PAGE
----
If a company hesitates too long, their potential candidates may find jobs elsewhere. In this case, an employer may find themselves having to start the process again from scratch; wasting both valuable time and money. As businesses reopen and the economy begins to recover, an employer may find the endeavor of filling a position even more difficult.
They will have to battle other hiring companies, as well as the stigma surrounding an unfilled position. The longer a position is left unfilled, the less desirable it appears to prospects. Much like a house that has stayed on the market for too long, people will begin to wonder why it wasn’t sold, and the conclusion will be that there must be something wrong.
Keeping a job open for months or spending extra effort recruiting doesn’t address the core reasons why it is so hard to find the perfect candidate. One of those reasons is that perfect candidates are too rare to bank on — they are ‘Purple Squirrels’.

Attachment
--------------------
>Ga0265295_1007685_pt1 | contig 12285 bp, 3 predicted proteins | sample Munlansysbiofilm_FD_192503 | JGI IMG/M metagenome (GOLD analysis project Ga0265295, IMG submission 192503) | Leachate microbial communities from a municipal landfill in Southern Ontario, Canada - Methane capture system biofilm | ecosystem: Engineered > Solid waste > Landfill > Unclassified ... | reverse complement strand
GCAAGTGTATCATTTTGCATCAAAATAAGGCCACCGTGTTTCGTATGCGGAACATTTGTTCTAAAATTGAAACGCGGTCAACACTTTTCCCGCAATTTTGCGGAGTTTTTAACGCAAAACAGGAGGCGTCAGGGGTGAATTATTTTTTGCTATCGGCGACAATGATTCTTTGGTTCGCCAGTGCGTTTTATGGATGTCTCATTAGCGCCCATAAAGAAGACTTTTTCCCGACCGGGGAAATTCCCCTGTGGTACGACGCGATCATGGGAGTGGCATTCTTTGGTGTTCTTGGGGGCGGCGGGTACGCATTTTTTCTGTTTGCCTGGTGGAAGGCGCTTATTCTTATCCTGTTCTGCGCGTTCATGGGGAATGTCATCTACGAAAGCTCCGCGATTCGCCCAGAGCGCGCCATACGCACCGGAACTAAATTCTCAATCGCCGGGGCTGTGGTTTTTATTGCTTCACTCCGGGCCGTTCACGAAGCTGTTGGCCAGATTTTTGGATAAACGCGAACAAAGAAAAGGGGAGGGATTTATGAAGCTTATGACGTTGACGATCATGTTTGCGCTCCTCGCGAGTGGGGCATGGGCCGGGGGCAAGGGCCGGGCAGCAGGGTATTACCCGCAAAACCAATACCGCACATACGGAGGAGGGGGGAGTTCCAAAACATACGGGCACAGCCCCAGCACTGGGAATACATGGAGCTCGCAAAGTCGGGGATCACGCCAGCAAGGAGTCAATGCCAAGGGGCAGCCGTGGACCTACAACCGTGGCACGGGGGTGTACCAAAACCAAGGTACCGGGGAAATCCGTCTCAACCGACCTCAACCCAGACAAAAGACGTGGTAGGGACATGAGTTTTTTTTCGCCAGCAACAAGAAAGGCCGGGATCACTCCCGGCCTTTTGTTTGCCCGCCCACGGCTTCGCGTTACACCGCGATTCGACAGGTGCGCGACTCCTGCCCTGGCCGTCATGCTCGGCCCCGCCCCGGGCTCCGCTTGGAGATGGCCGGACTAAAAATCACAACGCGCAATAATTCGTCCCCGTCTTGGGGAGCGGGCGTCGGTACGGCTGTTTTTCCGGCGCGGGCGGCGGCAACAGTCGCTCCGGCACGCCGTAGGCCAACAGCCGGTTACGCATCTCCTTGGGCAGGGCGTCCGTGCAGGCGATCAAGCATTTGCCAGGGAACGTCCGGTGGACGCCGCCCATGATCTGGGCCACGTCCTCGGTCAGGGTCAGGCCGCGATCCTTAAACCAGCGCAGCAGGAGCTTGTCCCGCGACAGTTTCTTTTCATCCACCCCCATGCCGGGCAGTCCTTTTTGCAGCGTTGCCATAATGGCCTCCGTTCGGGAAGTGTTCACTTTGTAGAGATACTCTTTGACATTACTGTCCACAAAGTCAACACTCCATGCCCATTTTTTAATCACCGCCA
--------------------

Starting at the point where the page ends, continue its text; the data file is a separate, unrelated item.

Factors to be considered by hiring managers while looking for the magical candidate
- What is the opportunity cost of your position remaining vacant for a long period while you look?
- Are you ready to meet the compensation requirements of the ideal candidate? What impact would it have on the cost per hire?
- Can you afford the negative effect on productivity and morale for existing employees who are picking up the slack?
- Are you overlooking other candidates who are passionate about your brand and can do the job just as well?
Catching the next best Stellar Candidate
Discovery session with hiring managers — build trust
Begin by spending time learning about the work dynamic in which the new hire will be stepping into. Ask lots of questions, especially about why the opening exists.
Is it a new role? Is the company adding staff? Or, is the opening the result of turnover or promotion? What are the key challenges for the job? What makes this job so exciting? How would this role contribute to the bigger picture and alignment with the organization’s strategy? What are the selling points — and most importantly, the de-selling points — for this job? What are the team’s short-term and long-term goals?